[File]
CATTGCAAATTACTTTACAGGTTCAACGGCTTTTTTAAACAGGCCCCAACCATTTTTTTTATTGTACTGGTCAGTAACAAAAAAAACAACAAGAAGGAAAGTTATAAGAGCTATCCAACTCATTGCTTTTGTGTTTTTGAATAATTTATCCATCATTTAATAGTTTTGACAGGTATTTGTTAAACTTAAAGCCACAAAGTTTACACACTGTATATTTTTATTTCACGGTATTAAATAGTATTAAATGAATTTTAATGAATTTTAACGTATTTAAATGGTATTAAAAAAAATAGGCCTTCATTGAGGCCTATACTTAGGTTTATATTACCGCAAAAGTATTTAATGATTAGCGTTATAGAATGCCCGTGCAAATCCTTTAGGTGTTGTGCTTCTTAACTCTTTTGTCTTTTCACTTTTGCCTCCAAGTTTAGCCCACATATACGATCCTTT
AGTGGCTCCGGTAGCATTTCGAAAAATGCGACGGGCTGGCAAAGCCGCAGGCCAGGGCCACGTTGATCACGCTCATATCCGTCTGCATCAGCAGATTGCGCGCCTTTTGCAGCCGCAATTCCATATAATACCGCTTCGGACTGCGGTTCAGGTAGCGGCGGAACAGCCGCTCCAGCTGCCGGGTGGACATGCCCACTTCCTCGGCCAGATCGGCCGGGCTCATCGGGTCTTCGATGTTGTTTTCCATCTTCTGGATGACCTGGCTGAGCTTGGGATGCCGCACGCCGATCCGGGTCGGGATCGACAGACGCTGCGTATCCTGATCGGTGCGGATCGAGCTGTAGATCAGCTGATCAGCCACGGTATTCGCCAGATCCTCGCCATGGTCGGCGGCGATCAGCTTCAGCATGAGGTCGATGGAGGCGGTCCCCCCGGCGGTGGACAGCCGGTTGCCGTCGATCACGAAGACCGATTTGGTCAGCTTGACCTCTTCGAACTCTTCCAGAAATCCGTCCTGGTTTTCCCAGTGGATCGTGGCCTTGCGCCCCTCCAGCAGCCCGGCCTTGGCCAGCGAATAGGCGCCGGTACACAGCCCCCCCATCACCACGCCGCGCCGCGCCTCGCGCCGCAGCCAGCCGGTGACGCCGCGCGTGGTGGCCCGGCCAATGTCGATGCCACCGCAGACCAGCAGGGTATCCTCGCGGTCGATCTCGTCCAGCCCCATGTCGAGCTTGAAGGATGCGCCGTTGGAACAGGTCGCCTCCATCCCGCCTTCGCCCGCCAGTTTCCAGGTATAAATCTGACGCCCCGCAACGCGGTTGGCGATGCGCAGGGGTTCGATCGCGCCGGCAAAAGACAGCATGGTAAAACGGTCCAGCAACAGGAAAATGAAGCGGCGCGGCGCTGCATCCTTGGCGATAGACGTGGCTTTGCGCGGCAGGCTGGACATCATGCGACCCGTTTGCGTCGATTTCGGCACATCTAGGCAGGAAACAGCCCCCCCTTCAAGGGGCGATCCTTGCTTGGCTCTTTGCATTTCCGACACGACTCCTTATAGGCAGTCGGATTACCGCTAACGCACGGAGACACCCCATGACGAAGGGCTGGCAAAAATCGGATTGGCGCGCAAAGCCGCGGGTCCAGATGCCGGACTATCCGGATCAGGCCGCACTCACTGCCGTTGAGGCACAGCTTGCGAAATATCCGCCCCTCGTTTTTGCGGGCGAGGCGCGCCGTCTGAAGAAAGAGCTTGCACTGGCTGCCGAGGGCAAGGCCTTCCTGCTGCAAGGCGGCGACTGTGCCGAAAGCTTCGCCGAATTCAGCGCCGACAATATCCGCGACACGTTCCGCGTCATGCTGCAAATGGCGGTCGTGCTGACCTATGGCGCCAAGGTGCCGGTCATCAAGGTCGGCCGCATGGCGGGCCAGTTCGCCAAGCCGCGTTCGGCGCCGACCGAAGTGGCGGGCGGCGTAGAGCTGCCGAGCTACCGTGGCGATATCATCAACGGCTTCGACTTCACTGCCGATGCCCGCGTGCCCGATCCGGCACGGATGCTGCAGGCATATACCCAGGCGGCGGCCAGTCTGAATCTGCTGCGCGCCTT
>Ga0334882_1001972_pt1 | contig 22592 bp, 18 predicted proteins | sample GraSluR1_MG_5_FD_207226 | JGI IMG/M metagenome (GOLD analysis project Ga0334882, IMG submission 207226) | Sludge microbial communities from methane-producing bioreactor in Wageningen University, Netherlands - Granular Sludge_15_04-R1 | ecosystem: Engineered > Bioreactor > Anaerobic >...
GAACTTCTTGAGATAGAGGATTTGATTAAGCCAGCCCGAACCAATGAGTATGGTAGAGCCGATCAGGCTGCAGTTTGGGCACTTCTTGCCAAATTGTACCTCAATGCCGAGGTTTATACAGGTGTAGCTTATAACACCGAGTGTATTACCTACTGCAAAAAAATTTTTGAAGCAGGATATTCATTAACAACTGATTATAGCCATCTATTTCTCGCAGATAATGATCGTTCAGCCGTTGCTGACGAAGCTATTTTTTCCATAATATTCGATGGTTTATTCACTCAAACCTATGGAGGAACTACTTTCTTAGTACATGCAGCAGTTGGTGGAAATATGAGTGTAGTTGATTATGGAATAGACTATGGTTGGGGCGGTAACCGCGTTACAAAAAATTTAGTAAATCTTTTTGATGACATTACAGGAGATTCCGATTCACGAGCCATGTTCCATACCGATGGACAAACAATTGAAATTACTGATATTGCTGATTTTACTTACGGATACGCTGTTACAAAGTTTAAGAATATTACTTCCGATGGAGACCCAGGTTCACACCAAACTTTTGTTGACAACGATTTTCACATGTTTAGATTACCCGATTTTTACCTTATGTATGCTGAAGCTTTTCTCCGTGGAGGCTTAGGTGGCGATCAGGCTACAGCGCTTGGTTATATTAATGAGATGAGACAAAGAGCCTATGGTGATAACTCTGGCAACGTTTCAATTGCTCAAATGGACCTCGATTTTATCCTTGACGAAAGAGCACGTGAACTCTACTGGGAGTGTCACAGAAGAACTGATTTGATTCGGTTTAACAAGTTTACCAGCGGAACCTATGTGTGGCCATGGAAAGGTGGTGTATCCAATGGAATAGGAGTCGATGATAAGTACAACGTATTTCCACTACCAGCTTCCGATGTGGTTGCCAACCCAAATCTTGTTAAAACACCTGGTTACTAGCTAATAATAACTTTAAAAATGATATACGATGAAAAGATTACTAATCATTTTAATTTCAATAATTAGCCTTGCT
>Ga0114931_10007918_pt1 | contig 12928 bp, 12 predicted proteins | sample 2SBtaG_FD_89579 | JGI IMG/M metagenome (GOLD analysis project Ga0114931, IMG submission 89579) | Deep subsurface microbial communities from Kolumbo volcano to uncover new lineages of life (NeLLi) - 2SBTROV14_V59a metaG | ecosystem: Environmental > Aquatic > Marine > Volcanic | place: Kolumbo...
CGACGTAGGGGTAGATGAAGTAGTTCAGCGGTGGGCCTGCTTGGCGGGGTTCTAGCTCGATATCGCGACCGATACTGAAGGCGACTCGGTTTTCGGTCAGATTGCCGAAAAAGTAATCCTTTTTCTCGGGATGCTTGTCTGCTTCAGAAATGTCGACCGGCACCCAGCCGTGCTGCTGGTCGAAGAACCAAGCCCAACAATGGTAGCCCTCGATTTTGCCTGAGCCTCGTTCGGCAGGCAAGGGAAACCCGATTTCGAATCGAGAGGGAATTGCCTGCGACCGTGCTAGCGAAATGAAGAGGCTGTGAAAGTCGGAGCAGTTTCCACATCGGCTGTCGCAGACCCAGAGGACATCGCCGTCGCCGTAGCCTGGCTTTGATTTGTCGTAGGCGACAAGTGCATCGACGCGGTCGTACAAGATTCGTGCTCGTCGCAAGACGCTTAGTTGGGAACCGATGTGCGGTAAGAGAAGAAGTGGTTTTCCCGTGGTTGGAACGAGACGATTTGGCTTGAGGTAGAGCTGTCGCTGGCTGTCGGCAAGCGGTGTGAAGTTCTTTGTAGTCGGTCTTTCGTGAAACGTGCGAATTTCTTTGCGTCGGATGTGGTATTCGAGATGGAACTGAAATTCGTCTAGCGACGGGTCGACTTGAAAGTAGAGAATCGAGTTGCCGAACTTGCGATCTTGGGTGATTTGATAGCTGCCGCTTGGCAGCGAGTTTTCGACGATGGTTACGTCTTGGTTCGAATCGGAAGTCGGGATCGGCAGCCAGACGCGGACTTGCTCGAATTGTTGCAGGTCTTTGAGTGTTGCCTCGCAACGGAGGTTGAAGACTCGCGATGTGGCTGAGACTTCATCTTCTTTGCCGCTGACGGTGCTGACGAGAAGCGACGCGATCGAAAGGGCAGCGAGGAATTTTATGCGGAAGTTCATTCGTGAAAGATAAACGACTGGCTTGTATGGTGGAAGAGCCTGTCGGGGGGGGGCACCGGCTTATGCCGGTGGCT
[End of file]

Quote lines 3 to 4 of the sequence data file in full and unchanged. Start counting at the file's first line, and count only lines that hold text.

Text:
>Ga0334882_1001972_pt1 | contig 22592 bp, 18 predicted proteins | sample GraSluR1_MG_5_FD_207226 | JGI IMG/M metagenome (GOLD analysis project Ga0334882, IMG submission 207226) | Sludge microbial communities from methane-producing bioreactor in Wageningen University, Netherlands - Granular Sludge_15_04-R1 | ecosystem: Engineered > Bioreactor > Anaerobic >...
GAACTTCTTGAGATAGAGGATTTGATTAAGCCAGCCCGAACCAATGAGTATGGTAGAGCCGATCAGGCTGCAGTTTGGGCACTTCTTGCCAAATTGTACCTCAATGCCGAGGTTTATACAGGTGTAGCTTATAACACCGAGTGTATTACCTACTGCAAAAAAATTTTTGAAGCAGGATATTCATTAACAACTGATTATAGCCATCTATTTCTCGCAGATAATGATCGTTCAGCCGTTGCTGACGAAGCTATTTTTTCCATAATATTCGATGGTTTATTCACTCAAACCTATGGAGGAACTACTTTCTTAGTACATGCAGCAGTTGGTGGAAATATGAGTGTAGTTGATTATGGAATAGACTATGGTTGGGGCGGTAACCGCGTTACAAAAAATTTAGTAAATCTTTTTGATGACATTACAGGAGATTCCGATTCACGAGCCATGTTCCATACCGATGGACAAACAATTGAAATTACTGATATTGCTGATTTTACTTACGGATACGCTGTTACAAAGTTTAAGAATATTACTTCCGATGGAGACCCAGGTTCACACCAAACTTTTGTTGACAACGATTTTCACATGTTTAGATTACCCGATTTTTACCTTATGTATGCTGAAGCTTTTCTCCGTGGAGGCTTAGGTGGCGATCAGGCTACAGCGCTTGGTTATATTAATGAGATGAGACAAAGAGCCTATGGTGATAACTCTGGCAACGTTTCAATTGCTCAAATGGACCTCGATTTTATCCTTGACGAAAGAGCACGTGAACTCTACTGGGAGTGTCACAGAAGAACTGATTTGATTCGGTTTAACAAGTTTACCAGCGGAACCTATGTGTGGCCATGGAAAGGTGGTGTATCCAATGGAATAGGAGTCGATGATAAGTACAACGTATTTCCACTACCAGCTTCCGATGTGGTTGCCAACCCAAATCTTGTTAAAACACCTGGTTACTAGCTAATAATAACTTTAAAAATGATATACGATGAAAAGATTACTAATCATTTTAATTTCAATAATTAGCCTTGCT